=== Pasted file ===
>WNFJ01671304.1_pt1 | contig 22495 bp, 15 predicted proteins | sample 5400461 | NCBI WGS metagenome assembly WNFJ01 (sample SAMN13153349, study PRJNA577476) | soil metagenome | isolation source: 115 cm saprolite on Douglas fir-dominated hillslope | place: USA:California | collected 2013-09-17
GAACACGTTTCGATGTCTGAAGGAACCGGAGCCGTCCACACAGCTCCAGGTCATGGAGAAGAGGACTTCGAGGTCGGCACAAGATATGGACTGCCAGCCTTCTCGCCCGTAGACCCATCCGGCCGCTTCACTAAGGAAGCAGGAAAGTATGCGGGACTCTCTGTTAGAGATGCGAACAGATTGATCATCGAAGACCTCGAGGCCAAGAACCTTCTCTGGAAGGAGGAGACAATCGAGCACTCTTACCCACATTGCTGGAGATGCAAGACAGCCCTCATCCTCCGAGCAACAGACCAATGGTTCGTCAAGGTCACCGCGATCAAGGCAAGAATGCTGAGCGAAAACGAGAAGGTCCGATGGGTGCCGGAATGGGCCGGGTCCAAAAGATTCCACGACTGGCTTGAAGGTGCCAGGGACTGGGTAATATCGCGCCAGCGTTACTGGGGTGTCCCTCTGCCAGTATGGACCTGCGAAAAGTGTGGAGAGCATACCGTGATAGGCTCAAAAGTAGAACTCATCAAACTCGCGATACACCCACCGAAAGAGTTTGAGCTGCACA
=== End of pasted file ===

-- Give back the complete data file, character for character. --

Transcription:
>WNFJ01671304.1_pt1 | contig 22495 bp, 15 predicted proteins | sample 5400461 | NCBI WGS metagenome assembly WNFJ01 (sample SAMN13153349, study PRJNA577476) | soil metagenome | isolation source: 115 cm saprolite on Douglas fir-dominated hillslope | place: USA:California | collected 2013-09-17
GAACACGTTTCGATGTCTGAAGGAACCGGAGCCGTCCACACAGCTCCAGGTCATGGAGAAGAGGACTTCGAGGTCGGCACAAGATATGGACTGCCAGCCTTCTCGCCCGTAGACCCATCCGGCCGCTTCACTAAGGAAGCAGGAAAGTATGCGGGACTCTCTGTTAGAGATGCGAACAGATTGATCATCGAAGACCTCGAGGCCAAGAACCTTCTCTGGAAGGAGGAGACAATCGAGCACTCTTACCCACATTGCTGGAGATGCAAGACAGCCCTCATCCTCCGAGCAACAGACCAATGGTTCGTCAAGGTCACCGCGATCAAGGCAAGAATGCTGAGCGAAAACGAGAAGGTCCGATGGGTGCCGGAATGGGCCGGGTCCAAAAGATTCCACGACTGGCTTGAAGGTGCCAGGGACTGGGTAATATCGCGCCAGCGTTACTGGGGTGTCCCTCTGCCAGTATGGACCTGCGAAAAGTGTGGAGAGCATACCGTGATAGGCTCAAAAGTAGAACTCATCAAACTCGCGATACACCCACCGAAAGAGTTTGAGCTGCACA